Owner of Gulf of Mexico Rig Sues BP for Oil Disaster

Posted June 22nd, 2011 at 3:50 pm (UTC-5)
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The owner of the rig that exploded last year in the Gulf of Mexico has blamed oil company BP for the disaster, which killed 11 people and triggered a massive oil spill.

In a report released Wednesday, Transocean said the disaster was related to a series of well design, construction and temporary abandonment decisions that compromised the well's integrity and made it more likely to fail.

Transocean said BP made many of those decisions in the two weeks before the explosion.

Its report also said BP failed to properly assess and communicate the risks around the well.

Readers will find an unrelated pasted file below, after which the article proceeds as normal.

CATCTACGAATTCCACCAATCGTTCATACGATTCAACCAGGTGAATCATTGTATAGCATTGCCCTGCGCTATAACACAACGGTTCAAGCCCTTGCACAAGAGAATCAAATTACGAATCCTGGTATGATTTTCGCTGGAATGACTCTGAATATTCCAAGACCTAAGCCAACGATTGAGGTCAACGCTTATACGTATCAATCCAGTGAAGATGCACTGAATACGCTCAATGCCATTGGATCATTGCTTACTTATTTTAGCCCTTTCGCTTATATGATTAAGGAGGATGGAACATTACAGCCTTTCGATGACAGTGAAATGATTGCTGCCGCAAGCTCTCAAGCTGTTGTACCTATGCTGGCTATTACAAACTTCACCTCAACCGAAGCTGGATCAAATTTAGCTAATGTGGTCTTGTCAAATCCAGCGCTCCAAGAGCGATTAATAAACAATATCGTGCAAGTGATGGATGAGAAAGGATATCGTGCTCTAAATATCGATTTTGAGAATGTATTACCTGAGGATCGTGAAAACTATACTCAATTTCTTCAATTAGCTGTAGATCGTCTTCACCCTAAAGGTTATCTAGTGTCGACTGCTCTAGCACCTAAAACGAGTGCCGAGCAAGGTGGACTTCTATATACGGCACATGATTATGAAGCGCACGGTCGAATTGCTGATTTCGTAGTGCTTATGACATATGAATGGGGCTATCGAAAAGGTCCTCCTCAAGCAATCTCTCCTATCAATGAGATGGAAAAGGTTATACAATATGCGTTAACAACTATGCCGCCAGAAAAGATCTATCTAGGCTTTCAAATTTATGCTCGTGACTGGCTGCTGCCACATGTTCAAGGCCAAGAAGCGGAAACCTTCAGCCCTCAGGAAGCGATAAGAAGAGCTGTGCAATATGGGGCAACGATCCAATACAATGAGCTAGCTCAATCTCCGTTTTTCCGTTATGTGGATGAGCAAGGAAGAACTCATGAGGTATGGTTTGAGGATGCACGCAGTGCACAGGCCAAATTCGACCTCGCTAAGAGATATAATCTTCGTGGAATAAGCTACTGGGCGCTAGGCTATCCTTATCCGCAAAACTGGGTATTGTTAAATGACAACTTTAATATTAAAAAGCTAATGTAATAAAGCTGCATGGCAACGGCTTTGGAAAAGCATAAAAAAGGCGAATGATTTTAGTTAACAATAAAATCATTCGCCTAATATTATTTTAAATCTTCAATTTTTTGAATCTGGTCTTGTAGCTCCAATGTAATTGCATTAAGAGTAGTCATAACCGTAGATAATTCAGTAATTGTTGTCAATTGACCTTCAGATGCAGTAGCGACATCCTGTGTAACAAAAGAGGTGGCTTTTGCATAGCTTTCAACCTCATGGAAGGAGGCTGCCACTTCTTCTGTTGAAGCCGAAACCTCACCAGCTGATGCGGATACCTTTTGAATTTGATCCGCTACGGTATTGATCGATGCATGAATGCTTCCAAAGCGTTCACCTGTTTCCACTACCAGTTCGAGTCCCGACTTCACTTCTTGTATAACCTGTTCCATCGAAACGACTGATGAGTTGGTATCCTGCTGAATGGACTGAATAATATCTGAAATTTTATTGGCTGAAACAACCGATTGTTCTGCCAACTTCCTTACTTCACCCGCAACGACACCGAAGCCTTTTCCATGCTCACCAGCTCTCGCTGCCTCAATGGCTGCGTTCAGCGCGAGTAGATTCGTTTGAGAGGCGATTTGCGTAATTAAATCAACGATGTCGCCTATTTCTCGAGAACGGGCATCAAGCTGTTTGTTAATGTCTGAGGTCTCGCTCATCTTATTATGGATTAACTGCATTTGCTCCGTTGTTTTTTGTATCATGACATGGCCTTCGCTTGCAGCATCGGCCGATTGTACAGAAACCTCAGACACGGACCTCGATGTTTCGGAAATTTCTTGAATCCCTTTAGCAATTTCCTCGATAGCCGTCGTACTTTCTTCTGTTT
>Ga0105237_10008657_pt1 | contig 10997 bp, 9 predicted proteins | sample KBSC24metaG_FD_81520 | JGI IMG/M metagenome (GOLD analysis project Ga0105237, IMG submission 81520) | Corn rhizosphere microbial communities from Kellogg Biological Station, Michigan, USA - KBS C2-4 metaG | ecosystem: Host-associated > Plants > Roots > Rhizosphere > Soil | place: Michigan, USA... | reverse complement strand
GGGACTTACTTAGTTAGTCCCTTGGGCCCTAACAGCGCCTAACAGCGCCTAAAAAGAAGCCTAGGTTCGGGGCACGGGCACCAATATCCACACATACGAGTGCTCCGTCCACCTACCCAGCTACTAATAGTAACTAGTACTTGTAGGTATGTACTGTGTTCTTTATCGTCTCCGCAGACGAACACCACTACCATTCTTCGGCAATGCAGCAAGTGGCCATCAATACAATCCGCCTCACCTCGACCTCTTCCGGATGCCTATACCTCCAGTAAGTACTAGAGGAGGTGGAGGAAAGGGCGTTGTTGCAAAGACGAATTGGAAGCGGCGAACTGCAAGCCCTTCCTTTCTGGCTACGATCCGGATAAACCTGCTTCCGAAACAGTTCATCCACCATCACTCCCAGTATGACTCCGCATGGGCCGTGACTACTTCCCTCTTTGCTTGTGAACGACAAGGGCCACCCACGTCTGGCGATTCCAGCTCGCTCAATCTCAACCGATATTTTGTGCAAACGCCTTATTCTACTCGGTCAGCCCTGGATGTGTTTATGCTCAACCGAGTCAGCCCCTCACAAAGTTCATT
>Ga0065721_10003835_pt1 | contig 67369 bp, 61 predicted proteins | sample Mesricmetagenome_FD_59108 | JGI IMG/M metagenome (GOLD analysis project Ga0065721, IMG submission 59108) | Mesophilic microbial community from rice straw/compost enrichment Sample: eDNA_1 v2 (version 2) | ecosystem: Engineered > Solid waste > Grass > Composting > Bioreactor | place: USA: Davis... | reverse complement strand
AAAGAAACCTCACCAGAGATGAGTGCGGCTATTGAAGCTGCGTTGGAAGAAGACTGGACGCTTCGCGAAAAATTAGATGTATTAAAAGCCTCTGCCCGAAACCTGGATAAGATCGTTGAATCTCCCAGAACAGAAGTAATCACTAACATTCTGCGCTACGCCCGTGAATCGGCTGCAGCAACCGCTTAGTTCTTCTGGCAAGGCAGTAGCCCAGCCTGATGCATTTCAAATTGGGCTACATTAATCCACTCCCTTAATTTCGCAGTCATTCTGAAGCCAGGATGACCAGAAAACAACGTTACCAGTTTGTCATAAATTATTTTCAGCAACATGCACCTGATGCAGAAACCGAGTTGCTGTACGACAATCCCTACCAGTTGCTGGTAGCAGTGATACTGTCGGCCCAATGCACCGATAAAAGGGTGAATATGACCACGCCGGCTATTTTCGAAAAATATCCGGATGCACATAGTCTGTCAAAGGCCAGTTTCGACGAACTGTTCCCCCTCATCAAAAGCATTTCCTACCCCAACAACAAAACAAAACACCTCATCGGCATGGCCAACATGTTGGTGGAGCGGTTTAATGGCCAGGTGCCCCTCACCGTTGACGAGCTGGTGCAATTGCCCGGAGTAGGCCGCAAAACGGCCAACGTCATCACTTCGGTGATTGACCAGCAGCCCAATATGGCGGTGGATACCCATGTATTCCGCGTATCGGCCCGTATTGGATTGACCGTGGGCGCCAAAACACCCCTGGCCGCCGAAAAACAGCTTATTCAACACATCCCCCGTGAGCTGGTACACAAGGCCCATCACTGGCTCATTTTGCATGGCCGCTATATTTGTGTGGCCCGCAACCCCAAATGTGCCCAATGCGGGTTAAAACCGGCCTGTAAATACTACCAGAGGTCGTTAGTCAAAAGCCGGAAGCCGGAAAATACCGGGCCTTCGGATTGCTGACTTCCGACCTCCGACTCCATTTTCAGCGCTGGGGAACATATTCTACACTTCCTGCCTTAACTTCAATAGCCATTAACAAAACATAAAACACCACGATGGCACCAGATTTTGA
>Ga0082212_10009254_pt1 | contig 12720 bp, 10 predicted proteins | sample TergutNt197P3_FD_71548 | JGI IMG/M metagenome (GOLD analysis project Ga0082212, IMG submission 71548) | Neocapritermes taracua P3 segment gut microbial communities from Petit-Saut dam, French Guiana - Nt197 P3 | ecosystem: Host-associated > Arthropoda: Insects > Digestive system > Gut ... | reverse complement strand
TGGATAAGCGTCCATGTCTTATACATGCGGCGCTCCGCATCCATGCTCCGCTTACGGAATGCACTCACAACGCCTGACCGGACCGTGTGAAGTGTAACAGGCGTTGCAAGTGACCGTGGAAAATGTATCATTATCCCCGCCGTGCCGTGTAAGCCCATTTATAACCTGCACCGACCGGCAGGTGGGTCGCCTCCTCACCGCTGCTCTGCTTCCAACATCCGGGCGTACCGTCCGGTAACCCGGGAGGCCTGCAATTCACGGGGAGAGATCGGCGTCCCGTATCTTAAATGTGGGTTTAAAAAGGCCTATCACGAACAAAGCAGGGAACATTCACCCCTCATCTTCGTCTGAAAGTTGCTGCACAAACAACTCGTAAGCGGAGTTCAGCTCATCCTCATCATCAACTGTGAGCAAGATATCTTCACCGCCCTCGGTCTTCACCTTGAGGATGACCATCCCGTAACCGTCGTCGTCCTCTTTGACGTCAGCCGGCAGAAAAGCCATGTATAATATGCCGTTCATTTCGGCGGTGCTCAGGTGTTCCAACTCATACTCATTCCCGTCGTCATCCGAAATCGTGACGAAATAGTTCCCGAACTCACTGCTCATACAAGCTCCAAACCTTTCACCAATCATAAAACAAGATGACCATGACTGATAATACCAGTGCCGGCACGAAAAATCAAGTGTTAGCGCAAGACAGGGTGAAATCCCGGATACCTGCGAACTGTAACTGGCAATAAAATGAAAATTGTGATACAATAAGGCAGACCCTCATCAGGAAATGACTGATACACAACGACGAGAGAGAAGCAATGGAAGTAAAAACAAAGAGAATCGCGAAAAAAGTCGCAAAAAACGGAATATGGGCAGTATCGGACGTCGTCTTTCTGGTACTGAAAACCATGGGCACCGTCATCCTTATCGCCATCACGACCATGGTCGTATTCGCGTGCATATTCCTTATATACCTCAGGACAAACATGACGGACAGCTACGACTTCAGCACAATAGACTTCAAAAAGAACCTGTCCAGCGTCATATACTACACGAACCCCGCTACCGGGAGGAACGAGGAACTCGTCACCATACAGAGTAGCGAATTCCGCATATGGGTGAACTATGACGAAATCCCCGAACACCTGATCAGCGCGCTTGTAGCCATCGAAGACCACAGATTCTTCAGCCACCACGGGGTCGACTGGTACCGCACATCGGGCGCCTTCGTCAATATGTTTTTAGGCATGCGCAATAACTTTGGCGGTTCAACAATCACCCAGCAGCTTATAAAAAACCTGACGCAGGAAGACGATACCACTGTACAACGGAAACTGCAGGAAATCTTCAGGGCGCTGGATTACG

The accusation marks the latest chapter in the debate about who should pay the costs from the maritime disaster.

In April, BP announced plans to sue Transocean and another company, Cameron International, asking for $40 billion from the companies to pay their share of the liabilities.

BP said the rig's blowout preventer, made by Cameron International, was faulty and helped cause the disaster. It also said Transocean missed key signs that hydrocarbons were building up in the drilling equipment, and failed to take appropriate action.

The Deepwater Horizon explosion in April 2010 touched off an 85-day underwater leak that spewed nearly 5 million barrels of oil into the Gulf of Mexico. It was the worst offshore oil spill in U.S. history.

The United States said late last year it is suing BP and eight other companies for their roles in the spill.